Climate change and LTIPs
Climate change and ESG-related metrics have begun to appear more frequently in corporate statements and are slowly finding their way into remuneration reports, albeit in fragmented fashion. How quickly these initiatives make themselves into the specifics of LTIP schemes will be worth monitoring. Furthermore, investors will be watching what steps boards take to ensure that measurements are carried out and/or corroborated by independent parties.
On the latter point, the role of third parties (specifically those who uphold accounting standards worldwide) seems to have been somewhat sidelined in discussions between management and financial analysts by the widespread use of adjusted financial data (and remuneration committee discretion) when measuring executive performance.
Some 2021 remuneration reports even suggested that ESG measurement was not yet sufficiently developed to be included in that year’s plans and this could be due to lack of robust and verifiable data or simply resourcing. Arguably, the urgency of climate change means that it is better addressed in shorter-term performance targets, particularly if the alternative is a relatively modest weighting over three years (or more) in an LTIP.
Citi’s ESG Research team has argued for some time for near-term, forward-looking climate metrics to effectively evaluate executive oversight and ownership of ESG-related issues. Investors are acutely aware that many ESG targets are in some cases beyond the tenure of the current management team, so having credible near-term targets is an effective way to evaluate progress.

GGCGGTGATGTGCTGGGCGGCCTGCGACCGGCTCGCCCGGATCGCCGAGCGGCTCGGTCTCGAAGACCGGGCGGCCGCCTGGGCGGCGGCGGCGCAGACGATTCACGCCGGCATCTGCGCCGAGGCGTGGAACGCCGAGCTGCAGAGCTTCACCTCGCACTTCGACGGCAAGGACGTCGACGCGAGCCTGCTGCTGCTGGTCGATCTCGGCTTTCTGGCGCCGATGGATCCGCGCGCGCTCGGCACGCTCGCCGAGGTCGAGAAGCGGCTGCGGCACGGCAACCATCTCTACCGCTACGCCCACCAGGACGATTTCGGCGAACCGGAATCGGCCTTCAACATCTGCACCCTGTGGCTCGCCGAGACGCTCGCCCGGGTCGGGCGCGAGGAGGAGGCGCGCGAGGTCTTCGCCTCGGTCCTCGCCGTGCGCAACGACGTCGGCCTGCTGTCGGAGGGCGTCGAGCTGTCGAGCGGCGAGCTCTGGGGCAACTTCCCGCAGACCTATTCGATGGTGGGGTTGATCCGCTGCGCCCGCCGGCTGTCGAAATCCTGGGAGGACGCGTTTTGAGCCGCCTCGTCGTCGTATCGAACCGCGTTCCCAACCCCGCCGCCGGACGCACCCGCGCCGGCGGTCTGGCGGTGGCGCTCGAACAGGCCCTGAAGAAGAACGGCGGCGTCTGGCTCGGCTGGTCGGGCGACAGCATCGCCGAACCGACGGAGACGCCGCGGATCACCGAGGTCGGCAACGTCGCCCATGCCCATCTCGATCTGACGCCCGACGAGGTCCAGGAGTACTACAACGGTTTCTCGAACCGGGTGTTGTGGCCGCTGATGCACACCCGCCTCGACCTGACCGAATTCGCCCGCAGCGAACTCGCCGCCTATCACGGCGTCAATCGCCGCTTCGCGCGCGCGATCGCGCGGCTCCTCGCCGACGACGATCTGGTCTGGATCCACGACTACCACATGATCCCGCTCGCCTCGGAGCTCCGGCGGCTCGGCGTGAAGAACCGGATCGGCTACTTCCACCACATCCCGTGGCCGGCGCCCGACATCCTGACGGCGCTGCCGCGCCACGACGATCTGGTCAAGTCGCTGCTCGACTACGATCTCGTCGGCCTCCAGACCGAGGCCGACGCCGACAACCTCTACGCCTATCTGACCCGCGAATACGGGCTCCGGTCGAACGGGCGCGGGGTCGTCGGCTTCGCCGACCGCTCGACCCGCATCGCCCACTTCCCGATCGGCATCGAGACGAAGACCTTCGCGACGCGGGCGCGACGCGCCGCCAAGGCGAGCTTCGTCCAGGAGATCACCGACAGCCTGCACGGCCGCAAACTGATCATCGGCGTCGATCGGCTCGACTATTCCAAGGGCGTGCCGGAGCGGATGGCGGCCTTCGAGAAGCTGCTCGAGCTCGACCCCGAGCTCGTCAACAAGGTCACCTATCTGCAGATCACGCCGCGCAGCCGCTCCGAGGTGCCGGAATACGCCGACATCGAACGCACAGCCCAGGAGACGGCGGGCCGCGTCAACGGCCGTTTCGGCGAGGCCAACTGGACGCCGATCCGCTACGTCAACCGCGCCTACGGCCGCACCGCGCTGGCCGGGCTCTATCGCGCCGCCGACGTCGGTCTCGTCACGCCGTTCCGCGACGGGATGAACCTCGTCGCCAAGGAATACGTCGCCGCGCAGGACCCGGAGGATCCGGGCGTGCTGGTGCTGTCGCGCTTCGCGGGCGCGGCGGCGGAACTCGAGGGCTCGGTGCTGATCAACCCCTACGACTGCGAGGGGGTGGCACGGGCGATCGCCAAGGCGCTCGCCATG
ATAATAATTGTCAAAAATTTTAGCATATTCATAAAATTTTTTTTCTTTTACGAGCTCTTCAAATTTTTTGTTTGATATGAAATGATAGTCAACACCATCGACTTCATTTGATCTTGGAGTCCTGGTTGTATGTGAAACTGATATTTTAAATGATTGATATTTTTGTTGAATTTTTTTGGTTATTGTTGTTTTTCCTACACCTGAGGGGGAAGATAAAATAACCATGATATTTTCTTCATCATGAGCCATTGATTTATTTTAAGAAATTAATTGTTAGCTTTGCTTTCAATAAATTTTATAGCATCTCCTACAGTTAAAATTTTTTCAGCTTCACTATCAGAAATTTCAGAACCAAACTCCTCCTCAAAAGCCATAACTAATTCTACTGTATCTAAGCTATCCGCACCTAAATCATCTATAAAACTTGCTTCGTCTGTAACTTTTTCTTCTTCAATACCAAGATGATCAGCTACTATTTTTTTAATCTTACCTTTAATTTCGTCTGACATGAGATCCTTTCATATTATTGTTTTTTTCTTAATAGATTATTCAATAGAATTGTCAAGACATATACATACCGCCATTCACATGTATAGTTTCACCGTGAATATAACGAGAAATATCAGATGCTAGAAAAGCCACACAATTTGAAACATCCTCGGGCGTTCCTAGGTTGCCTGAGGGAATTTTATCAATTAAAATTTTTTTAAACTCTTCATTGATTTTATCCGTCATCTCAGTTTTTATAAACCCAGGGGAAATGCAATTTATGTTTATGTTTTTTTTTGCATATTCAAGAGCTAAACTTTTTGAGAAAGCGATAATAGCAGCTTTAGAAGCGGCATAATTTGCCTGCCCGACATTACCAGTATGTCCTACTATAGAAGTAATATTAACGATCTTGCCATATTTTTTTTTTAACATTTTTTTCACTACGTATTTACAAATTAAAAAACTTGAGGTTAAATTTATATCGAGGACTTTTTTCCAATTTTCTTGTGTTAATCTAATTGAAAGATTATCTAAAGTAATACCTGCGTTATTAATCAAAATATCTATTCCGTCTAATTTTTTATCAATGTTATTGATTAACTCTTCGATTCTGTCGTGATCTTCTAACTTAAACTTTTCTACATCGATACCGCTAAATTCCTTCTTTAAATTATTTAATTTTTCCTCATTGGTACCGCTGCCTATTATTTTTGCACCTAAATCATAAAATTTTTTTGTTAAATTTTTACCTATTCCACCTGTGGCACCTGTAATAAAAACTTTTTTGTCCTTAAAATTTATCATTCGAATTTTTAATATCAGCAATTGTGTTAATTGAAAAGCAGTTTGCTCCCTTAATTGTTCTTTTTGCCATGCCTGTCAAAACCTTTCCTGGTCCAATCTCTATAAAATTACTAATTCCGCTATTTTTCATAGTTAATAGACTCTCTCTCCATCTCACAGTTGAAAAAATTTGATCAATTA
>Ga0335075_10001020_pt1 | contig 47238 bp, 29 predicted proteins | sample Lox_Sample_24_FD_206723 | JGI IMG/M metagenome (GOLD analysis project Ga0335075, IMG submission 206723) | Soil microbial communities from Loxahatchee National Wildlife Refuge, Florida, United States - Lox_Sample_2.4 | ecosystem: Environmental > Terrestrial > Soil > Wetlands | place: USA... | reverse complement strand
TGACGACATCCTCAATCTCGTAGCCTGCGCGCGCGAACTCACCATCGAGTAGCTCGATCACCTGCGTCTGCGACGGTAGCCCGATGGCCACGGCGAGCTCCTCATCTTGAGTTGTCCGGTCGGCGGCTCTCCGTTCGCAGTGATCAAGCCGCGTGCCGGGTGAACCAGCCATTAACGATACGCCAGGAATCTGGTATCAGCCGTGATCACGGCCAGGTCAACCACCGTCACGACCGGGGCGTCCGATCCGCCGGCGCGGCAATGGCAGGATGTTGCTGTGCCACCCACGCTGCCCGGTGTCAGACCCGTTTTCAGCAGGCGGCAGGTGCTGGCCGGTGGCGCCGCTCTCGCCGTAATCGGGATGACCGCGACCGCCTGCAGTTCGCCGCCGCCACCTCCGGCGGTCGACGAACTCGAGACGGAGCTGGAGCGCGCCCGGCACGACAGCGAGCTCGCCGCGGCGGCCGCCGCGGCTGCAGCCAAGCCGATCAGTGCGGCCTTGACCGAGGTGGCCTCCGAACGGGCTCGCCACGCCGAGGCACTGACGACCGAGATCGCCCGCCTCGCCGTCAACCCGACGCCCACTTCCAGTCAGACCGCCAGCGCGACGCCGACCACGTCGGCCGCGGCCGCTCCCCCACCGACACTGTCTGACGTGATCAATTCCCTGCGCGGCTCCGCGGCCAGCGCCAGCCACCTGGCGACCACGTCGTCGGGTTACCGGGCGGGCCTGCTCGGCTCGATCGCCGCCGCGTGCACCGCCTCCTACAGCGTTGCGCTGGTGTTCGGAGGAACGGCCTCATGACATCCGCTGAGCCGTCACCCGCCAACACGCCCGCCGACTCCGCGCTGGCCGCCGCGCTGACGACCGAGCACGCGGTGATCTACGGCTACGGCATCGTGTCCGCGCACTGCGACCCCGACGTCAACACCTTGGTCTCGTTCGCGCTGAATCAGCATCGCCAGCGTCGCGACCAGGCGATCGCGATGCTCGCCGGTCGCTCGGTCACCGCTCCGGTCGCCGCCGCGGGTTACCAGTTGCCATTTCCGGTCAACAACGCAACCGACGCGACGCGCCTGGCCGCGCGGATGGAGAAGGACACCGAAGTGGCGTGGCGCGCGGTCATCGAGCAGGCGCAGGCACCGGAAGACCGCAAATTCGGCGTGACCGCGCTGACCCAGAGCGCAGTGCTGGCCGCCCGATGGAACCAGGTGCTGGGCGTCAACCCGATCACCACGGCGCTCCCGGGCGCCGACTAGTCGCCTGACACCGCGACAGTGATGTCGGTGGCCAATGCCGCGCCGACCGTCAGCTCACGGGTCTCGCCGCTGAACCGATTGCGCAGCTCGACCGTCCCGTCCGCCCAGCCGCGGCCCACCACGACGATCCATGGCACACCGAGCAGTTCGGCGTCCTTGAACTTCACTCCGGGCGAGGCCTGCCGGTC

Although LTIPs can play an important role in focusing leaders’ minds on climate change, the Citi analysts say it would be wrong to place the full burden of meeting performance targets on a chief executive. More reasonable and effective would be to design LTIPs in harmony with overall board accountability. In a climate context, this could include asking questions such as:
To what extent are climate risks and opportunities incorporated into the board’s understanding of directors’ (fiduciary) duties?
Do board directors undertake decisions informed by the best available information on climate risks and opportunities? How is this disclosed or evidenced?
Does the board conduct internal performance reviews? Is accountability for climate risks and opportunities considered during internal evaluations of the board?
Are independent performance audits undertaken? If so, do these include climate considerations?
For more information on this subject, please see European Small & Mid-Cap - Lessons and trends from long-term incentive plans and ESG & SRI - Part II: What Issues Should Investors Prioritise? Boosting an ESG Engagement Strategy.
Citi Global Insights (CGI) is Citi’s premier non-independent thought leadership curation. It is not investment research; however, it may contain thematic content previously expressed in an Independent Research report. For the full CGI disclosure, click here.